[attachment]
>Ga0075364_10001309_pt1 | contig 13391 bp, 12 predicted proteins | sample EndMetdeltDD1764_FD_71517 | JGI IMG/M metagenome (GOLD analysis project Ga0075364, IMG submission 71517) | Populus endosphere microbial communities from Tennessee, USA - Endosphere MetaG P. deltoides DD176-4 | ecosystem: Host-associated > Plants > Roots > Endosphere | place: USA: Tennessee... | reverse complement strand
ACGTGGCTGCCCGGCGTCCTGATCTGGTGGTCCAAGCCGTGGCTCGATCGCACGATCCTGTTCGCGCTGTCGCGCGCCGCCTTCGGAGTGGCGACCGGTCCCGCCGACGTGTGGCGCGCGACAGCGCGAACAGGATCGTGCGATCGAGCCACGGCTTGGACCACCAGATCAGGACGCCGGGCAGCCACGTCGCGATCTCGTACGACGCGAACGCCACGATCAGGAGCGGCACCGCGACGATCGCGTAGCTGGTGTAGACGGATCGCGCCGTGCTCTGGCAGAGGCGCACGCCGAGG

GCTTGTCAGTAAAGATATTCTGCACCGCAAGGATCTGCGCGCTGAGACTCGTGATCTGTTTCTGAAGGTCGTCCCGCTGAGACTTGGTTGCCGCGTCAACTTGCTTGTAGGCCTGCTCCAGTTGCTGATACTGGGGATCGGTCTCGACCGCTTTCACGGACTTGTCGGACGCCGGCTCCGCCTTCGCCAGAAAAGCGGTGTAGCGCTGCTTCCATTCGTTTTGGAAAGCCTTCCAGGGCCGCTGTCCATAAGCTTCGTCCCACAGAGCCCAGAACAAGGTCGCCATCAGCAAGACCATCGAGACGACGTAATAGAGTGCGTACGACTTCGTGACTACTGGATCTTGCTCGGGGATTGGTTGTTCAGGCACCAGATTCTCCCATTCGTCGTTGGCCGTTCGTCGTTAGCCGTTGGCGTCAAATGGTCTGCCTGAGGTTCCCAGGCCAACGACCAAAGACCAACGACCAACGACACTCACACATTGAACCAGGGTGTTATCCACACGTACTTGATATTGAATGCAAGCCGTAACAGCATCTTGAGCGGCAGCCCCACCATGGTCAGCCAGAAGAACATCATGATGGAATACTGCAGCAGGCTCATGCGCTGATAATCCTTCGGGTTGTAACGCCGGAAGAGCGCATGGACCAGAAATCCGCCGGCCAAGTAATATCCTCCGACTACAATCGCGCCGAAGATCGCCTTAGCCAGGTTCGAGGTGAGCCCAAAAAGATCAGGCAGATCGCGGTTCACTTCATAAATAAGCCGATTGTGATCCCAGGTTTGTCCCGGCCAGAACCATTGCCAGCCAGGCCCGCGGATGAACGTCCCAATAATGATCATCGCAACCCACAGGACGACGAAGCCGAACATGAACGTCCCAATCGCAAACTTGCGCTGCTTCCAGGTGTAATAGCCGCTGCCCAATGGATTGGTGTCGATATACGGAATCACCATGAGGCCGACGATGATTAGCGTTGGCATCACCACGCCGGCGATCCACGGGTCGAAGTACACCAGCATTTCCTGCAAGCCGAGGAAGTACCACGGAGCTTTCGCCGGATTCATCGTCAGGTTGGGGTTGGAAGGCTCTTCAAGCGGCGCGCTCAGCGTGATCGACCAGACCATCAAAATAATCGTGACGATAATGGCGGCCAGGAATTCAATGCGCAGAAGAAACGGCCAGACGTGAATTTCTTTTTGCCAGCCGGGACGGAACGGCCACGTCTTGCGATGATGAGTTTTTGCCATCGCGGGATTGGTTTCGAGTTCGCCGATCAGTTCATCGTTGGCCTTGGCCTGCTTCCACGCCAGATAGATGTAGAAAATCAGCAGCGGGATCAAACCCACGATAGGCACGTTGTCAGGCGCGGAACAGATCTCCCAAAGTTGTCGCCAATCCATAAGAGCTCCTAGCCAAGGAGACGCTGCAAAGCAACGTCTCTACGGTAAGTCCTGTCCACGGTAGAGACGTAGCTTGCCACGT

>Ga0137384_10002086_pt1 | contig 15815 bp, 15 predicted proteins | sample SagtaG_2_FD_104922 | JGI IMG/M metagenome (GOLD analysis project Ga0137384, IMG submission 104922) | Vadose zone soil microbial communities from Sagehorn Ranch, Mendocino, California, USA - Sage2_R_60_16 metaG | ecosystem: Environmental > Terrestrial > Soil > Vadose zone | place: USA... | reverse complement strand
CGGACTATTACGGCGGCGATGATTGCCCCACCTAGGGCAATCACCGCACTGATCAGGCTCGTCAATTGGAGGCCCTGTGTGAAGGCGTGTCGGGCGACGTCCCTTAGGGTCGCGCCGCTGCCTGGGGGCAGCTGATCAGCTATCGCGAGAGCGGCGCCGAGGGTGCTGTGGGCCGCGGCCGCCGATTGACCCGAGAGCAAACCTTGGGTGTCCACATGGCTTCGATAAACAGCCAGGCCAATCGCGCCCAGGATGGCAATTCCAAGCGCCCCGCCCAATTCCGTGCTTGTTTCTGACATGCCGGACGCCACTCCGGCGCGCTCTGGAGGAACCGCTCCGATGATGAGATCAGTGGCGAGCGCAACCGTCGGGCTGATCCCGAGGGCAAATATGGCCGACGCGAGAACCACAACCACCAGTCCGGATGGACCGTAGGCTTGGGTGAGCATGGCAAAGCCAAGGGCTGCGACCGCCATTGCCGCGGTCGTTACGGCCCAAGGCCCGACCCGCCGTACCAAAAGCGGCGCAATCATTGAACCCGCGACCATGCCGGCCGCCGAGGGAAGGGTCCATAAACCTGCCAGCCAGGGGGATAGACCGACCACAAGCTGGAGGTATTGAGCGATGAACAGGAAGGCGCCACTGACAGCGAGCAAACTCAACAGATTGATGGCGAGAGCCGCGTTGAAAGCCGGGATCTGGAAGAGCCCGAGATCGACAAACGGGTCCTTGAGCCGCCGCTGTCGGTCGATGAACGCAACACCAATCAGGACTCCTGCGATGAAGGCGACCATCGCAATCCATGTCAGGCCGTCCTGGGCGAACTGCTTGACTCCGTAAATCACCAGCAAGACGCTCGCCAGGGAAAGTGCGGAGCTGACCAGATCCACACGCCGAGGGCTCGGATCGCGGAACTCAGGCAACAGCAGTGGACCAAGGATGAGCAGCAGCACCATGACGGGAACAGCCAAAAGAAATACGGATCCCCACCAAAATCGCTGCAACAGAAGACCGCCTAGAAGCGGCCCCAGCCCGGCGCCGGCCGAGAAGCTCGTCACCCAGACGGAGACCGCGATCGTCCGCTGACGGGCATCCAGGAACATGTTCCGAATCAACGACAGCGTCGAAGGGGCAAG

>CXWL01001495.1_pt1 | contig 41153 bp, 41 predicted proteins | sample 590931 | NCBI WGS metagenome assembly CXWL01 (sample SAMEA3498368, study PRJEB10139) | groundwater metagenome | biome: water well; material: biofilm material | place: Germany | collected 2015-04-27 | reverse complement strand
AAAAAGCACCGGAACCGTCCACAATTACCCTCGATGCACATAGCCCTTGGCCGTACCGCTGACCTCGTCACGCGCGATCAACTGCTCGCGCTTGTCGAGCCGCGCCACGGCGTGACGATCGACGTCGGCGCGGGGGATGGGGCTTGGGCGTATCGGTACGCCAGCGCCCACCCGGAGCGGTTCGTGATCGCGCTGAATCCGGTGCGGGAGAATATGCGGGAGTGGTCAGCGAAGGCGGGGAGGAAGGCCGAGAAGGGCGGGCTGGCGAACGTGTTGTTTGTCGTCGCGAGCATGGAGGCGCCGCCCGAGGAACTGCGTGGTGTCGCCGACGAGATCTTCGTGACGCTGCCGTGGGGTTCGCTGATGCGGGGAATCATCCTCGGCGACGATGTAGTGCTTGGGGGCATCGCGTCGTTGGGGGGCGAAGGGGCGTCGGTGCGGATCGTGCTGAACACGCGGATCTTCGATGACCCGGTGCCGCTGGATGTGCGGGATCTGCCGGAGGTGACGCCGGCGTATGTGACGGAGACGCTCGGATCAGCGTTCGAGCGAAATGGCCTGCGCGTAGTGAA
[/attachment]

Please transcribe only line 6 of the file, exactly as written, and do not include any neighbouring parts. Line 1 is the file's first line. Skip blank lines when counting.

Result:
>CXWL01001495.1_pt1 | contig 41153 bp, 41 predicted proteins | sample 590931 | NCBI WGS metagenome assembly CXWL01 (sample SAMEA3498368, study PRJEB10139) | groundwater metagenome | biome: water well; material: biofilm material | place: Germany | collected 2015-04-27 | reverse complement strand